HW: You grew up out here but went east for college. Had you traveled much prior to that change? Did Boston work for you right away or was there an adjustment period? Is there an alternate future where Boz didn’t return to California?
AB: With only one exception (visiting my aunt and uncle in Hawaii) every vacation we took as a family was to pile into the car and get to the great outdoors. Every Easter break and summer we were camping or backpacking somewhere here in the American West, from Baja to Oregon and as far east as New Mexico. We did go up to Tahoe in the winter sometimes so I was plenty comfortable in the snow. I expected to go to a UC like everyone else in my family had but a few schools encouraged me to apply, hinting they might tag me as a football recruit. In the end, none of them did but I had already applied and then managed to actually get into Harvard (but not Yale or Stanford). I still almost went to UC San Diego but figured (correctly) I would probably spend the rest of my life in California so it would be good to branch out for a few years.
Boston was great and is an easy city to like with great public transit and good institutions. I really enjoyed my time there and it helped that my sister was already living there coaching rowing at Harvard. Still, there was never any chance I would stay on the east coast. I admit I also enjoyed the year and a half I lived in Seattle after I graduated but at some point I knew I would be back in the bay. My family has been here for five generations on each side, my loyalty runs deep.
HW: You proposed to your wife on the peak of Shasta after summiting the mountain together. My man, can you not make it hard on all of us who got engaged at sea level! How did you two originally meet?
AB: I was playing a pickup rugby game as an undergrad and injured my shoulder. University healthcare is awful so once they confirmed I wasn’t pregnant they proceeded to misdiagnose the injury for several years. It would dislocate quite often in my sleep which is an alarming experience to say the least. When I finally got a job with decent healthcare at Microsoft the first thing I did was go to a specialist who confirmed I needed surgery to repair a tear to my Superior Labrum.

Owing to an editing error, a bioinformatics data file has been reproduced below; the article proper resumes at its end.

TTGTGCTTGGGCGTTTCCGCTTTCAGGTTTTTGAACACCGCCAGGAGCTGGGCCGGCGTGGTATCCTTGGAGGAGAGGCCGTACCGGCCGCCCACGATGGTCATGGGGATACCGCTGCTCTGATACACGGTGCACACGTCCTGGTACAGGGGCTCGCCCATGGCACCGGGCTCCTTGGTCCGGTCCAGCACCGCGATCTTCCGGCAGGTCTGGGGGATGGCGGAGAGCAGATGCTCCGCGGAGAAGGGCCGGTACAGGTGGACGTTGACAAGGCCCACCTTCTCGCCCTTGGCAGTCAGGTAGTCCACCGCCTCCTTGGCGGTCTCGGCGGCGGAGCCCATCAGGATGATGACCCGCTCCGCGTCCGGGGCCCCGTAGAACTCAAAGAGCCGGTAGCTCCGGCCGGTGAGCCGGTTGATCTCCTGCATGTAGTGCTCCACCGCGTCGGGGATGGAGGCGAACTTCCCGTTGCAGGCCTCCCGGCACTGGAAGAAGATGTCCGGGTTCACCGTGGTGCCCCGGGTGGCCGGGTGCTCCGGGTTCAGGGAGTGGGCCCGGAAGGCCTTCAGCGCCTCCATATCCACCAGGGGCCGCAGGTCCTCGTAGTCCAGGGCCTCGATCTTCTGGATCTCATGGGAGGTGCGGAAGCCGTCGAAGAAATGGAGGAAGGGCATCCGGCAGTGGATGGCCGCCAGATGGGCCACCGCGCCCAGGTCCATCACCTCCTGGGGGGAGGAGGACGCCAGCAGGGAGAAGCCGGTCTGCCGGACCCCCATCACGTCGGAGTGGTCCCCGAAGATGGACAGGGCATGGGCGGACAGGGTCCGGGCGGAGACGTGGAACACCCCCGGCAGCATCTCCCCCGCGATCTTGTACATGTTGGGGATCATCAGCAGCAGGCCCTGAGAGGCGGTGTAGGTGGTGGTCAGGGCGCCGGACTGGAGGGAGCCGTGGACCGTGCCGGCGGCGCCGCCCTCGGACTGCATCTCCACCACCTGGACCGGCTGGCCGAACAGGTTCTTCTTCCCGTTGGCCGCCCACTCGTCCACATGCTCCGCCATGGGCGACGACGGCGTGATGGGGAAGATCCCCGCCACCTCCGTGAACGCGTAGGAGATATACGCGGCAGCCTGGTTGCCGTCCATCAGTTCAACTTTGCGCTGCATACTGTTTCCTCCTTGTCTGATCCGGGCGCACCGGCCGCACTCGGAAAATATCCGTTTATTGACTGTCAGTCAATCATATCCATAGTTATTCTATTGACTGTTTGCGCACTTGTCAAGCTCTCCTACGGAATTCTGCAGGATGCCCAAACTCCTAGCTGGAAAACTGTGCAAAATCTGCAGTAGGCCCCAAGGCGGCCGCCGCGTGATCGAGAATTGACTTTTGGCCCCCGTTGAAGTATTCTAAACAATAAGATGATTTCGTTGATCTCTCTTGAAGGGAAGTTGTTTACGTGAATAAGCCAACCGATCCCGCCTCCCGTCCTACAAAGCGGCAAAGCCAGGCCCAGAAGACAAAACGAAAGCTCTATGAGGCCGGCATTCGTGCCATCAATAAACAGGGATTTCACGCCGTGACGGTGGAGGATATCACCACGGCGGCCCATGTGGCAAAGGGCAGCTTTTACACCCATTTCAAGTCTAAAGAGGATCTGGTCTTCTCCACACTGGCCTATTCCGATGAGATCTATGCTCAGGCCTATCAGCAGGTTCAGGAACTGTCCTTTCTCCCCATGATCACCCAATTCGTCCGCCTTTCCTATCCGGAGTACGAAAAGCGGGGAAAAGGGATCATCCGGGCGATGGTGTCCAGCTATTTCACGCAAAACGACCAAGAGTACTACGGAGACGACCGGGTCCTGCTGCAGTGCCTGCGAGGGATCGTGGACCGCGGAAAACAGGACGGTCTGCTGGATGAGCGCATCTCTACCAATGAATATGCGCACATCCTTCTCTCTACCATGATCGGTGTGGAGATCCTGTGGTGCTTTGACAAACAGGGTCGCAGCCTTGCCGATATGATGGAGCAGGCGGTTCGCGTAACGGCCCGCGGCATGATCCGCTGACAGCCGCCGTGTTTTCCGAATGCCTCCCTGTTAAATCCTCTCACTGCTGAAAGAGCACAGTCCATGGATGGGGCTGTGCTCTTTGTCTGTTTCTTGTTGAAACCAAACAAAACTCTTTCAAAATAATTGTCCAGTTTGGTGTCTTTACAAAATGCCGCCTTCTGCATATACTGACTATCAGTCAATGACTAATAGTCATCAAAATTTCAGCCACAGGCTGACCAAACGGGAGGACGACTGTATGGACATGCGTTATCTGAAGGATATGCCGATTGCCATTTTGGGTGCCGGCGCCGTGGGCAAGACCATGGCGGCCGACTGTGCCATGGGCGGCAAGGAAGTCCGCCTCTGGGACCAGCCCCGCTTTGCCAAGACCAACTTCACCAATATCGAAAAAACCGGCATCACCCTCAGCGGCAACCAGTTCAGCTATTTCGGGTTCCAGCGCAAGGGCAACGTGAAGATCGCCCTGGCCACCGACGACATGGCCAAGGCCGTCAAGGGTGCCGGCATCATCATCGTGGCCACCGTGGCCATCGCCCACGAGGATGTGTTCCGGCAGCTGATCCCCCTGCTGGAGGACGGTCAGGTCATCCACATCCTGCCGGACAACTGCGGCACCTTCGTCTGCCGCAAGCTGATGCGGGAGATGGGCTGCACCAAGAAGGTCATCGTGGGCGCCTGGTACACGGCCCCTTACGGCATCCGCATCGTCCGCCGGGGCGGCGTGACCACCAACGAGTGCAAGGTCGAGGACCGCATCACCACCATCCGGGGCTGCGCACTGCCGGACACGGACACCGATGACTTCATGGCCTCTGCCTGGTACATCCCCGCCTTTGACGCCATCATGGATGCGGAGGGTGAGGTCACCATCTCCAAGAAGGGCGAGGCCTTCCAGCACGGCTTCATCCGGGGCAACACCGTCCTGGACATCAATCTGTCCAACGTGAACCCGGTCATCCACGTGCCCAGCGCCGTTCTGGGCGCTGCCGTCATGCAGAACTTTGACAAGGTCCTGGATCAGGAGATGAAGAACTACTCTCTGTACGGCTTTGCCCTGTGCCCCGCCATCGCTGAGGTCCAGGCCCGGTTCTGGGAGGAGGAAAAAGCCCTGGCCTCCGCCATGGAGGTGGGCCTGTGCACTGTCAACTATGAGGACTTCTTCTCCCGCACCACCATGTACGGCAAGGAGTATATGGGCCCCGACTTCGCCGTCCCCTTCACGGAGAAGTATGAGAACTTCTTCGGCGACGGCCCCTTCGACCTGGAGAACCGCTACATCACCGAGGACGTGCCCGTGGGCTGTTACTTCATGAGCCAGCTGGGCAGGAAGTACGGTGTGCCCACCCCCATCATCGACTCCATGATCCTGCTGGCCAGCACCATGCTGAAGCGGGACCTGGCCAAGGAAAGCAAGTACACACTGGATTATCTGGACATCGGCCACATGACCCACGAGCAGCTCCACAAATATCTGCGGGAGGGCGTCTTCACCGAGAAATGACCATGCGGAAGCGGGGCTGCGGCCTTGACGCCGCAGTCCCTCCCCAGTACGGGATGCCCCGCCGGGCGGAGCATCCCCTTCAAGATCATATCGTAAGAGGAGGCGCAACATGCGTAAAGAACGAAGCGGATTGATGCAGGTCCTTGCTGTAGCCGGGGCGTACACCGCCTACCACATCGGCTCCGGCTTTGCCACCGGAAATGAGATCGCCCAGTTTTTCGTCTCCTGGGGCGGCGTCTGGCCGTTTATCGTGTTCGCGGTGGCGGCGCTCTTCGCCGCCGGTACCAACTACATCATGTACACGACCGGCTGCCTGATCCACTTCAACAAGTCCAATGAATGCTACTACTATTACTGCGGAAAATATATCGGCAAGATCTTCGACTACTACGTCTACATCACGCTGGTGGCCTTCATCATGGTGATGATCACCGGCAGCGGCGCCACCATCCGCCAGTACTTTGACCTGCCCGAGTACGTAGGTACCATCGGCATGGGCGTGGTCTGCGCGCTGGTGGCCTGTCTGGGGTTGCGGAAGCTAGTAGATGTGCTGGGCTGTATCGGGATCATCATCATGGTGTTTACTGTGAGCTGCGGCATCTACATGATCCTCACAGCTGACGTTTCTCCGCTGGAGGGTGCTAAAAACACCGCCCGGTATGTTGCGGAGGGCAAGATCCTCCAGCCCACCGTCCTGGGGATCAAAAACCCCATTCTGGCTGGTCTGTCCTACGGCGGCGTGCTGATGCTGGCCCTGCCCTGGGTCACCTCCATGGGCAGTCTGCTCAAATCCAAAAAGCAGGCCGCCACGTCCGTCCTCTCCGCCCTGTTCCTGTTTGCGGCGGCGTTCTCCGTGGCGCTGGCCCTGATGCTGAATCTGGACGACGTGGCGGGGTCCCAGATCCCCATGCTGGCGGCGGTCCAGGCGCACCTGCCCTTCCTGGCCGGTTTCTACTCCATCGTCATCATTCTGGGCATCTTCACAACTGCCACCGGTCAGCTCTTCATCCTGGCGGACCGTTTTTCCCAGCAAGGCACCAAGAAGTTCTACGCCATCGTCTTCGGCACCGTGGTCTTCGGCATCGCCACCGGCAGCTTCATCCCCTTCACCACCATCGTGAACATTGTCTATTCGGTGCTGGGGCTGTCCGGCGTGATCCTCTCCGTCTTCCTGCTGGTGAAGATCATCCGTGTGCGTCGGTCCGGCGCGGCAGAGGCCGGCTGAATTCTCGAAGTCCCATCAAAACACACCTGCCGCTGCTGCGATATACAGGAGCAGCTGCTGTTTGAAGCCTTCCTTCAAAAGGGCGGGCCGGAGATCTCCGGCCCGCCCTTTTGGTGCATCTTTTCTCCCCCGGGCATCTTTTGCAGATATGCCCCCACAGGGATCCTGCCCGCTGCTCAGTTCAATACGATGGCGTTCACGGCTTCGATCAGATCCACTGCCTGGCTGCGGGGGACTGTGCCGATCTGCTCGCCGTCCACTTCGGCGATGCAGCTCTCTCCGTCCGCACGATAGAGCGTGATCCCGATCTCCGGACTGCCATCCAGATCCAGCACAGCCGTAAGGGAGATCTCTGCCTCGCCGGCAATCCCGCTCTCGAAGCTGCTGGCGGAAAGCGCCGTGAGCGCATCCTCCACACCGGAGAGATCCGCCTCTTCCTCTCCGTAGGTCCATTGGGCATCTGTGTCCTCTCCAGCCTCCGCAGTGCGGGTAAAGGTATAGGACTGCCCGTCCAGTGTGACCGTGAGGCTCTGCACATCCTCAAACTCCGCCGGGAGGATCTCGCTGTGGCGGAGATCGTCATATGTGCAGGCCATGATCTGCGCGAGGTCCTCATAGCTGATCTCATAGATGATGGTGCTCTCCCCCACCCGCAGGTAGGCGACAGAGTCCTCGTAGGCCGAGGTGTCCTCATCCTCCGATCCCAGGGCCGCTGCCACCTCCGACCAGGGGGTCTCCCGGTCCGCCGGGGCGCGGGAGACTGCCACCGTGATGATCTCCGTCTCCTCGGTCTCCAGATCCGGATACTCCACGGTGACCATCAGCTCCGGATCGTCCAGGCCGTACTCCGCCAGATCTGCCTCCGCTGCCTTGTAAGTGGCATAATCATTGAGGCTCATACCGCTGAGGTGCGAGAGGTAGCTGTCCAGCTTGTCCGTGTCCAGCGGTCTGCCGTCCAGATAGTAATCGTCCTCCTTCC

After surgery I did my physical therapy at The Pro Club where I was randomly assigned as the patient of my future wife. I rolled in wearing all Harvard themed athletic gear (I didn’t own anything else!) and she rightly made fun of me for it. We ran into each other socially a few times at bars in Seattle but I feel compelled to note we didn’t date at all until after I had completed my treatments. Neither of us agrees on who initiated the relationship but it was her.
HW: One of my favorite episodes of This American Life is about superpowers, and one of the segments is John Hodgman asking folks whether they’d prefer the power of flight or the power of invisibility. So, Boz, I ask you: flight or invisibility?
AB: Flight. Invisibility can basically only be used for subterfuge as far as I can tell? That’s not my style. I’m comfortable not hearing conversations not intended for me. But I’m very impatient and travel consumes a huge amount of time so flight is a big win.
Go to Publisher: Hunter Walk